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I have a bunch of data in MS Access. I want to create INSERT statements from the data with the purpose of running them in SQL Server. The table structure between Access and SQL Server is the same. I don't have the option of doing an export/import because I don't have direct access to the SQL Server. It is a web host's server and they only give you a stupid control panel to run scripts. Unfortunately I can't use SQL Server Management Studio against it, or any other tools.

What is the easiest way to generate SQL Server compatible INSERT statements from MS Access data?

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What version of SQL Server? How many tables? Do you have a local version of SQL Server that you can import into then generate scripts from? (Addins such as SSMS Tools can generate these statements from SQL Server) –  Martin Smith Sep 3 '10 at 21:45
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Are you happy to use VBA? –  Remou Sep 3 '10 at 21:50
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I didn't know there was anyone that would be happy to use VBA. :-) –  RationalGeek Sep 3 '10 at 23:37
    
If you want help from people with extensive knowledge of Access, you would be wise not to make snarky remarks about it. –  David-W-Fenton Sep 4 '10 at 19:34
    
Just a joke man... –  RationalGeek Sep 4 '10 at 21:48
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3 Answers

up vote 3 down vote accepted

Install a copy of SQL Server (perhaps Express) on a machine (your dev machine, a VM, whathaveyou). Ensure your .mdb can be read by this machine.

  • Use SQL Server to create a Linked Server to your Access database.
  • DTS/SSIS tables from Access to your local SQL Server.
  • Export scripts + data from your local SQL Server. Right click your database, select Tasks-> Generate scripts.
  • choose to script data.

This will ensure that your create statements are followed by the data.

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that's perfect. i forgot about the ability to link to an MS Access database from SQL Server. –  RationalGeek Sep 3 '10 at 23:36
    
well it looks like it would've worked except the SQL server I'm running is 64 bit and it seems that there are problems with connecting from 64 bit SQL Server to 32 bit Access using a linked server. Oh well guess I'm back to screwing around with Excel formulas. –  RationalGeek Sep 4 '10 at 22:02
    
@jkohlhepp: I tried that myself, as well! Consider spinning up a new VM with a 32 bit Windows. It'll be useful for other scenarios as well. Good luck! –  p.campbell Sep 4 '10 at 23:22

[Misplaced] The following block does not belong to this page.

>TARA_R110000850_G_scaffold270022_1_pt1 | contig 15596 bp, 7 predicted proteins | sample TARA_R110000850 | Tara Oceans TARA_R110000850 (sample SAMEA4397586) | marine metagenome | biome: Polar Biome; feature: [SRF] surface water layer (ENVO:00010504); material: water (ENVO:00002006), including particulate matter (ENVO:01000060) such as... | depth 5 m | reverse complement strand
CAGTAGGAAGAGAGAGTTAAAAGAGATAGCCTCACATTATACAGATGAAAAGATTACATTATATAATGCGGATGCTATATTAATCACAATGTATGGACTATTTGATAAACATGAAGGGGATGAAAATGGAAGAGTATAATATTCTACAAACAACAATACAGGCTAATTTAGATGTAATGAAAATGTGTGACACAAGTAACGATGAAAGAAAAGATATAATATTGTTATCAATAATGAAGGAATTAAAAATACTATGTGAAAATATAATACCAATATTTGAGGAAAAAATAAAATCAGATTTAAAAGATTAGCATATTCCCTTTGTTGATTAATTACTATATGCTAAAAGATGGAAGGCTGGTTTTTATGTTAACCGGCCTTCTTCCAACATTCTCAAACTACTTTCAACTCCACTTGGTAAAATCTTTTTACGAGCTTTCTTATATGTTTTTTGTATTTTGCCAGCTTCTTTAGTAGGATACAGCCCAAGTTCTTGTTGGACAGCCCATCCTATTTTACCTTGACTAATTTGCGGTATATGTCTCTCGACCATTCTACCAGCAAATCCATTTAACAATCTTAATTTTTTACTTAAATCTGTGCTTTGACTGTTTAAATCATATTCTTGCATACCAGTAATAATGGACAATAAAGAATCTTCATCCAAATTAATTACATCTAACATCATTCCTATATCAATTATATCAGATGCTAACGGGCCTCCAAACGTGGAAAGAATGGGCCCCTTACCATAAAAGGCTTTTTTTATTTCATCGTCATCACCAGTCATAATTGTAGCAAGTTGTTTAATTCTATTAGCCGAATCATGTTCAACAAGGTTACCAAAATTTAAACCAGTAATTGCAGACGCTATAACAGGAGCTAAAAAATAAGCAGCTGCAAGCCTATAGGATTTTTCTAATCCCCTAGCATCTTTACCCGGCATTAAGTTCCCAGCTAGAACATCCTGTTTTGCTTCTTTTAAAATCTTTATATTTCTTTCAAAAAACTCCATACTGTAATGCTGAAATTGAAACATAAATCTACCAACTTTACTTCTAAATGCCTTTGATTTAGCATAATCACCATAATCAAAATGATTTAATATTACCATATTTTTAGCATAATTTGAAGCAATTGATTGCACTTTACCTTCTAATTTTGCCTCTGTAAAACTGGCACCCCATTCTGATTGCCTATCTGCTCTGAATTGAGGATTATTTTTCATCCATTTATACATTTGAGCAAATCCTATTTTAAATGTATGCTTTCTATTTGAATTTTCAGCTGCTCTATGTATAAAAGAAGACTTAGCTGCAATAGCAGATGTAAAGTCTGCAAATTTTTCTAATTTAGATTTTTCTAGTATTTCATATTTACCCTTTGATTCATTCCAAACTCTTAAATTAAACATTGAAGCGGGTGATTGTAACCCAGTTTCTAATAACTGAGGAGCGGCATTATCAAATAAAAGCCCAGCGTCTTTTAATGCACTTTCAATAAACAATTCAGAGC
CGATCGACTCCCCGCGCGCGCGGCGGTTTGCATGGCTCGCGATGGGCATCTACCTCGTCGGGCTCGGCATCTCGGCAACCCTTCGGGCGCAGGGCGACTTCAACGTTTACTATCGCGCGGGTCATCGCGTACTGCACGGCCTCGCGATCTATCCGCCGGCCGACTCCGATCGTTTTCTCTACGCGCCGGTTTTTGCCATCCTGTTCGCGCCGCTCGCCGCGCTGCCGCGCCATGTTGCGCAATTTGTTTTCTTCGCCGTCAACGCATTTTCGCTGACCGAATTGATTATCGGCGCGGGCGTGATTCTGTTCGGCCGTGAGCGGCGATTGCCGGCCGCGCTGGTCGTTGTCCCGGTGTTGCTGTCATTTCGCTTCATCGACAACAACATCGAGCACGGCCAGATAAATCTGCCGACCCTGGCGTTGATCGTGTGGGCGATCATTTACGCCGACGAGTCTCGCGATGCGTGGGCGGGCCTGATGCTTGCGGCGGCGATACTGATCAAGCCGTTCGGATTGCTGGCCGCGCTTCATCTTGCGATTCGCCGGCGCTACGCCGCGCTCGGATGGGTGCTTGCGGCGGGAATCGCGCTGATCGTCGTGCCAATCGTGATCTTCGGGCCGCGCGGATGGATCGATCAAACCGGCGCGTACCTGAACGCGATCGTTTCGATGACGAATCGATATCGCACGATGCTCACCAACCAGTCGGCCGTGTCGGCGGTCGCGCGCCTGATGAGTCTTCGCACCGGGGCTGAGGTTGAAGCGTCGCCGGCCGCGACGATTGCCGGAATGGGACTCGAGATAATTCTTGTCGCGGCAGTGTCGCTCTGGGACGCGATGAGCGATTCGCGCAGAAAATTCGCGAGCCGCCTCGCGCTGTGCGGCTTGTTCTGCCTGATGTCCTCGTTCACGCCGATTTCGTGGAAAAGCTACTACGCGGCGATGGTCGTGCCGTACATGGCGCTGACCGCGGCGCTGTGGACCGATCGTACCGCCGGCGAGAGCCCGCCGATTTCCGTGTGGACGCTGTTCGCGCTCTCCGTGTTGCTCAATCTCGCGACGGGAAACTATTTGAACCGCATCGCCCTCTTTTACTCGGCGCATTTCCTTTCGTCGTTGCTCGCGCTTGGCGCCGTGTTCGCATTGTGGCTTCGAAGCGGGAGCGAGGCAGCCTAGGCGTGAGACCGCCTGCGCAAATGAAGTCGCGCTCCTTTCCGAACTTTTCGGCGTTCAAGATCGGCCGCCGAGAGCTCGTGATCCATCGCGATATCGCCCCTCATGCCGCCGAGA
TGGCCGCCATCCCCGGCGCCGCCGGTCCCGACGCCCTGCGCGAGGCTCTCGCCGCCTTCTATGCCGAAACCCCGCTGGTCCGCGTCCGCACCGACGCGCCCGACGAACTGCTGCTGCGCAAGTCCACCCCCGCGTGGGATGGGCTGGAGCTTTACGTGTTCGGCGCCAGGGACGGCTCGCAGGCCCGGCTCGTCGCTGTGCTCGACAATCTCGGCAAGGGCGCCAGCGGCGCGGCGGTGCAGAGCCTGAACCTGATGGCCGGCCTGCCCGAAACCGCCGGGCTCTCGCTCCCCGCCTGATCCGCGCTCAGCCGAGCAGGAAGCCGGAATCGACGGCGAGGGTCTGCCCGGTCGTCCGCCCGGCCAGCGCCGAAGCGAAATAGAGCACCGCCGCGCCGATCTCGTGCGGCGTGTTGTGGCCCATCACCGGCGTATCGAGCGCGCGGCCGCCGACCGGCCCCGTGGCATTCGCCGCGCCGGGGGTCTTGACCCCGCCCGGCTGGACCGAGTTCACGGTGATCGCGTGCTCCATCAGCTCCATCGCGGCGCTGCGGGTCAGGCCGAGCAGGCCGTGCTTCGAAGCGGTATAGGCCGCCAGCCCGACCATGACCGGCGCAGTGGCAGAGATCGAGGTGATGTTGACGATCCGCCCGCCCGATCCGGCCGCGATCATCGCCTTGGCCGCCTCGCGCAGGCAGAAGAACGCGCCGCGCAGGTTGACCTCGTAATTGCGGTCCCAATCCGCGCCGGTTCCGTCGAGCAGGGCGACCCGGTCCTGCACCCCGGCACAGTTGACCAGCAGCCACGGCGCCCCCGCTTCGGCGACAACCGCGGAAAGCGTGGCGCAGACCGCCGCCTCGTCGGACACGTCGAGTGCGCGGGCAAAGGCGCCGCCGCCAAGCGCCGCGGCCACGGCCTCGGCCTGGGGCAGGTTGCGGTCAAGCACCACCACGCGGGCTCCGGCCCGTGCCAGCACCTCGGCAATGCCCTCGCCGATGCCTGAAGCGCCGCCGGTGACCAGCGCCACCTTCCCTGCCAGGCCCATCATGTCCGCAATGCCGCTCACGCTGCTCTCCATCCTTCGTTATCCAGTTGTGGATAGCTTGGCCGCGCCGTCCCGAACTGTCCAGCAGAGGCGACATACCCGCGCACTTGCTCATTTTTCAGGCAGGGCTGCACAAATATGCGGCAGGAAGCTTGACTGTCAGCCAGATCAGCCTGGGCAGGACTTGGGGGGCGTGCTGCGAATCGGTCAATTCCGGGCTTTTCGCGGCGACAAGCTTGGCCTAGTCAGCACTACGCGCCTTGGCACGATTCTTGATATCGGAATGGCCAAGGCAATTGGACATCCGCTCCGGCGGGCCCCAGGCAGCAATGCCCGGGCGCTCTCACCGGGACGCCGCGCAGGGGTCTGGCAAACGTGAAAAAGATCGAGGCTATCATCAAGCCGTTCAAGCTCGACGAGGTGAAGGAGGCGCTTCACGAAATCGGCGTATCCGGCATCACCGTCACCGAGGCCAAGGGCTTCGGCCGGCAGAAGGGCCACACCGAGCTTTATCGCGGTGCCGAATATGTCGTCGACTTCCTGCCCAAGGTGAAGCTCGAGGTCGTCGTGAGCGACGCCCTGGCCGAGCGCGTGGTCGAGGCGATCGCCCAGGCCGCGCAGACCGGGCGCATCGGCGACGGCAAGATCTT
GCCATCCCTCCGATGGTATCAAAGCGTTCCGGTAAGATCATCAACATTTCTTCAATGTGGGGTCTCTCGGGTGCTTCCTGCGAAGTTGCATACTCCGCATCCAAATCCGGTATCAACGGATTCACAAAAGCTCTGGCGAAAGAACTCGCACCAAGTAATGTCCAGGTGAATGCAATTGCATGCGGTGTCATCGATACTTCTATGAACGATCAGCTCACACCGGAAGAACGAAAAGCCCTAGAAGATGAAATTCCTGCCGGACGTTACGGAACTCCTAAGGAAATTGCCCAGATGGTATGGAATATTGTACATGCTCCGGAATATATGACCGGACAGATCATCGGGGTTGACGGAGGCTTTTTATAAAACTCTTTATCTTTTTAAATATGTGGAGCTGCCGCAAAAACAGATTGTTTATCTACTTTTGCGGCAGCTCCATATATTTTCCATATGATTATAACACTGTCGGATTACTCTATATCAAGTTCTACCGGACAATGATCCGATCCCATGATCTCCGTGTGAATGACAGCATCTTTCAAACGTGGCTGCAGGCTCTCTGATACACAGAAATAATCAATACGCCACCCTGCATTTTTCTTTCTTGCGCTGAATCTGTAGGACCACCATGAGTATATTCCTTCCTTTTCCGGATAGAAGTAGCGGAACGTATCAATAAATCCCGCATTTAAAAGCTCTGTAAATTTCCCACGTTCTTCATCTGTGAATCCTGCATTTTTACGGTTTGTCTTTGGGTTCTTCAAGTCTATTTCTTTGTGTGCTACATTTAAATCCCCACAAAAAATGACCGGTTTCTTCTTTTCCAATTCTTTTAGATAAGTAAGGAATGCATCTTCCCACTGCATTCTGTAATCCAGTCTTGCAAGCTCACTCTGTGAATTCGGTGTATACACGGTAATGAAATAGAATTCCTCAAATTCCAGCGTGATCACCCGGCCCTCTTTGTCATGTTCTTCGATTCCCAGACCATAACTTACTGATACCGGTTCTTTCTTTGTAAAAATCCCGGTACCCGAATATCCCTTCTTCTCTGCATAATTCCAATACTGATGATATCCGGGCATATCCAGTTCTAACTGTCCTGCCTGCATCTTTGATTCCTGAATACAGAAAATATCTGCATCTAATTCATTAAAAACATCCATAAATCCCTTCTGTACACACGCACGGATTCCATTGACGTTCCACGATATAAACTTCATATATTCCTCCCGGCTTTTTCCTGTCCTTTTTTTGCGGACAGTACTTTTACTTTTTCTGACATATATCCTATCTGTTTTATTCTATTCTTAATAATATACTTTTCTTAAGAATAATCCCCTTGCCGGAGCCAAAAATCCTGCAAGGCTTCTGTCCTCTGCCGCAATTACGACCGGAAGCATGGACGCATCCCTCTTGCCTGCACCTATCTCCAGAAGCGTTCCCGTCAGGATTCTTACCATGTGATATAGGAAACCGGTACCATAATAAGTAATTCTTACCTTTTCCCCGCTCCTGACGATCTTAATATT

If you installed the 64-bit Jet/ACE wouldn't 64-bit SQL Server be able to use that? –  David-W-Fenton Sep 5 '10 at 22:00
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It turns out I found a way that was easier than either of the suggested answers. I went to SQL Server Management Studio and right-clicked on the database, chose Import, and went through the wizard to import from an MS Access datasource. It was fairly painless and straightforward. Then I generated scripts as p. campbell suggested.

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So you used SSMS, even though, in your question, you said that you could not? –  Traingamer Sep 7 '10 at 17:41
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If you did what @p. campbell suggested, then you should award him the answer! He may not have gotten every detail exact (you imported instead of DTSed) but give him a break: he guided you accurately. –  ErikE Sep 7 '10 at 18:15
    
i'm with @emtucifor. all but the way to import into sql server was in @p.campbell's answer. –  DForck42 Sep 7 '10 at 18:38
    
Okay answer awarded to @p.campbell, as I did use parts of it. But the piece of using the SSMS Import wasn't mentioned. And in my question I said I couldn't use SSMS to talk to the production database. But to use it against my dev database as a stepping stone for creating the INSERT statements was a possibility. But that probably wasn't clear in the question which is my bad. –  RationalGeek Sep 7 '10 at 20:05
    
@jkohlhepp: thanks! –  p.campbell Sep 7 '10 at 20:16
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Consider using a mix of Access and Excel.

  • View your Access table in datasheet view.
  • Select all rows
  • Paste into Excel
  • Insert a new column before Column A.
  • Build your INSERT statement in this cell.
  • Insert a comma between each column (insert new column) and single quotes as needed
  • Insert an end parenthesis
  • Drag the INSERT statement, commas, and end parentheses downward, copying their values for each row in your table.
  • ensure you set SET IDENTITY_INSERT MyTable ON before executing that script.
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This is the approach I started to take, but it became a PITA because the data has annoying characters in it like newlines, single quotes, etc. The Excel formulas to get rid of all that junk was becoming hard to manage. –  RationalGeek Sep 3 '10 at 23:39
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